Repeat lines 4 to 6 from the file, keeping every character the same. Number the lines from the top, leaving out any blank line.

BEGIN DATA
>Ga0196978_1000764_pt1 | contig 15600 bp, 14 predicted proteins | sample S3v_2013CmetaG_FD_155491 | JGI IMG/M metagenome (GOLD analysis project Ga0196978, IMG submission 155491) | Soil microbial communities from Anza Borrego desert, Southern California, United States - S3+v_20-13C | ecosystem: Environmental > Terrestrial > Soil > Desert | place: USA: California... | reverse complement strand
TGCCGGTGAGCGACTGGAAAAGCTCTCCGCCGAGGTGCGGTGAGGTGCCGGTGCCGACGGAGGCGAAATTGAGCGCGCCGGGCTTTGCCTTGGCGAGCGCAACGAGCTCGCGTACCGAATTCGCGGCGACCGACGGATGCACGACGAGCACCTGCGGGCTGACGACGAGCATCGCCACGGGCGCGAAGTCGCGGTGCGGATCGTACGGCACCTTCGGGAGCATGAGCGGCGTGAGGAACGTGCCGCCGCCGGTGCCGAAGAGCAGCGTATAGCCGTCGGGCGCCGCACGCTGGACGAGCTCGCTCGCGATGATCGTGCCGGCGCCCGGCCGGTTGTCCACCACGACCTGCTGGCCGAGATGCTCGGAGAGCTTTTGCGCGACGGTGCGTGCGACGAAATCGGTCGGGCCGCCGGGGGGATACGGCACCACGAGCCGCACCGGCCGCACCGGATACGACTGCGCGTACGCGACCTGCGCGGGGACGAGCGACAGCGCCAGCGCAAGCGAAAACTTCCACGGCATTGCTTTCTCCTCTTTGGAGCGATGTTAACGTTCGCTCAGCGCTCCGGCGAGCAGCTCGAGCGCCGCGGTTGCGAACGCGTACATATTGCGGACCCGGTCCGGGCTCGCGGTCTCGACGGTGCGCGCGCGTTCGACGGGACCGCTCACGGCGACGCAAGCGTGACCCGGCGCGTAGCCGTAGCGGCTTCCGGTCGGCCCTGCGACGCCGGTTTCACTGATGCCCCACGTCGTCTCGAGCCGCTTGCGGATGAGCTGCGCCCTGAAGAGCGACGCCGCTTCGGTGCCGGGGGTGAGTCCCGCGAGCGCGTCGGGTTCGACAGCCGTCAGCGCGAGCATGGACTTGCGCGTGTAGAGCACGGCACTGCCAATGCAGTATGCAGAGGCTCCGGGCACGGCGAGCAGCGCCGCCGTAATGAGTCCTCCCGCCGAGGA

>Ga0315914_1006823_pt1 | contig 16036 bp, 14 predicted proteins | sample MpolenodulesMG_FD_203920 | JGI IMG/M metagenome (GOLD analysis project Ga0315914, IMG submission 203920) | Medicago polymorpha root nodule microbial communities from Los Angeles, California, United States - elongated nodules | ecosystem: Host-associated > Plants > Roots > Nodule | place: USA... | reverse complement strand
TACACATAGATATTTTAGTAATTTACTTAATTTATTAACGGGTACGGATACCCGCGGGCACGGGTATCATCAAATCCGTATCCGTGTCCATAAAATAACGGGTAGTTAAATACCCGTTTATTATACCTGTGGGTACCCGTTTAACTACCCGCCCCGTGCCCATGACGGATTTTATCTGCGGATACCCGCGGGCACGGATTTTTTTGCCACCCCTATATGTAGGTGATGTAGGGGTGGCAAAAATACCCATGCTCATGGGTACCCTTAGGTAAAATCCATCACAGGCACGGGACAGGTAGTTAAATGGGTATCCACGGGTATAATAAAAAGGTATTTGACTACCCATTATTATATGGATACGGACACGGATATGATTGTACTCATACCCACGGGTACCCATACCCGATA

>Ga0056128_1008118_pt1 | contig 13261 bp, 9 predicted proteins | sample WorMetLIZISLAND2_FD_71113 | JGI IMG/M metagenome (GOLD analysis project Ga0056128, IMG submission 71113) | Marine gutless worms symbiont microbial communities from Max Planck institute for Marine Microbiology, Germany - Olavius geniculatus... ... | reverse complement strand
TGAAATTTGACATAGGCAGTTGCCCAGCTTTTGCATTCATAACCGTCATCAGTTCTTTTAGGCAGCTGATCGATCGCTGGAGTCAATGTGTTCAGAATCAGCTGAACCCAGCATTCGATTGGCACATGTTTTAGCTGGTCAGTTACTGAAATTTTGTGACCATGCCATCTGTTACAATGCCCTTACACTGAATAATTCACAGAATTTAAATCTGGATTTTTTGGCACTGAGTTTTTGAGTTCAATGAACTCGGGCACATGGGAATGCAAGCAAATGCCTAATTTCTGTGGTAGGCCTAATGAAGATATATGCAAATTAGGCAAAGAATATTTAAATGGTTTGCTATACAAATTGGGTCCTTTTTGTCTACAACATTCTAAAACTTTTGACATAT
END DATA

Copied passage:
TACACATAGATATTTTAGTAATTTACTTAATTTATTAACGGGTACGGATACCCGCGGGCACGGGTATCATCAAATCCGTATCCGTGTCCATAAAATAACGGGTAGTTAAATACCCGTTTATTATACCTGTGGGTACCCGTTTAACTACCCGCCCCGTGCCCATGACGGATTTTATCTGCGGATACCCGCGGGCACGGATTTTTTTGCCACCCCTATATGTAGGTGATGTAGGGGTGGCAAAAATACCCATGCTCATGGGTACCCTTAGGTAAAATCCATCACAGGCACGGGACAGGTAGTTAAATGGGTATCCACGGGTATAATAAAAAGGTATTTGACTACCCATTATTATATGGATACGGACACGGATATGATTGTACTCATACCCACGGGTACCCATACCCGATA

>Ga0056128_1008118_pt1 | contig 13261 bp, 9 predicted proteins | sample WorMetLIZISLAND2_FD_71113 | JGI IMG/M metagenome (GOLD analysis project Ga0056128, IMG submission 71113) | Marine gutless worms symbiont microbial communities from Max Planck institute for Marine Microbiology, Germany - Olavius geniculatus... ... | reverse complement strand
TGAAATTTGACATAGGCAGTTGCCCAGCTTTTGCATTCATAACCGTCATCAGTTCTTTTAGGCAGCTGATCGATCGCTGGAGTCAATGTGTTCAGAATCAGCTGAACCCAGCATTCGATTGGCACATGTTTTAGCTGGTCAGTTACTGAAATTTTGTGACCATGCCATCTGTTACAATGCCCTTACACTGAATAATTCACAGAATTTAAATCTGGATTTTTTGGCACTGAGTTTTTGAGTTCAATGAACTCGGGCACATGGGAATGCAAGCAAATGCCTAATTTCTGTGGTAGGCCTAATGAAGATATATGCAAATTAGGCAAAGAATATTTAAATGGTTTGCTATACAAATTGGGTCCTTTTTGTCTACAACATTCTAAAACTTTTGACATAT